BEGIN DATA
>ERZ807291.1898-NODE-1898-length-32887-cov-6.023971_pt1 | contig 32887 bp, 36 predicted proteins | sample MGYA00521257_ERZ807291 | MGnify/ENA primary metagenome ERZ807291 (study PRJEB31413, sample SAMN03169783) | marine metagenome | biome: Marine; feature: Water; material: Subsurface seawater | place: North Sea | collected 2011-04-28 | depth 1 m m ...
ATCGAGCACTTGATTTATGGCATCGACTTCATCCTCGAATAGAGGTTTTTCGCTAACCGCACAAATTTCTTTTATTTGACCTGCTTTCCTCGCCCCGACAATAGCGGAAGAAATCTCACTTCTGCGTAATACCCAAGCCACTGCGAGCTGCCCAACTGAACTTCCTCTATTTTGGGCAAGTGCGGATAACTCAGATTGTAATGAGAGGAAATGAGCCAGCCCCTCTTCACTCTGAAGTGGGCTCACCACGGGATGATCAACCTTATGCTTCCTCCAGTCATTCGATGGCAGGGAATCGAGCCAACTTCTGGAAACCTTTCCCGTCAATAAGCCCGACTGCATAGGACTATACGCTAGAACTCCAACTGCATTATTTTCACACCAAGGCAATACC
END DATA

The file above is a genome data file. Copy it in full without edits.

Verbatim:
>ERZ807291.1898-NODE-1898-length-32887-cov-6.023971_pt1 | contig 32887 bp, 36 predicted proteins | sample MGYA00521257_ERZ807291 | MGnify/ENA primary metagenome ERZ807291 (study PRJEB31413, sample SAMN03169783) | marine metagenome | biome: Marine; feature: Water; material: Subsurface seawater | place: North Sea | collected 2011-04-28 | depth 1 m m ...
ATCGAGCACTTGATTTATGGCATCGACTTCATCCTCGAATAGAGGTTTTTCGCTAACCGCACAAATTTCTTTTATTTGACCTGCTTTCCTCGCCCCGACAATAGCGGAAGAAATCTCACTTCTGCGTAATACCCAAGCCACTGCGAGCTGCCCAACTGAACTTCCTCTATTTTGGGCAAGTGCGGATAACTCAGATTGTAATGAGAGGAAATGAGCCAGCCCCTCTTCACTCTGAAGTGGGCTCACCACGGGATGATCAACCTTATGCTTCCTCCAGTCATTCGATGGCAGGGAATCGAGCCAACTTCTGGAAACCTTTCCCGTCAATAAGCCCGACTGCATAGGACTATACGCTAGAACTCCAACTGCATTATTTTCACACCAAGGCAATACC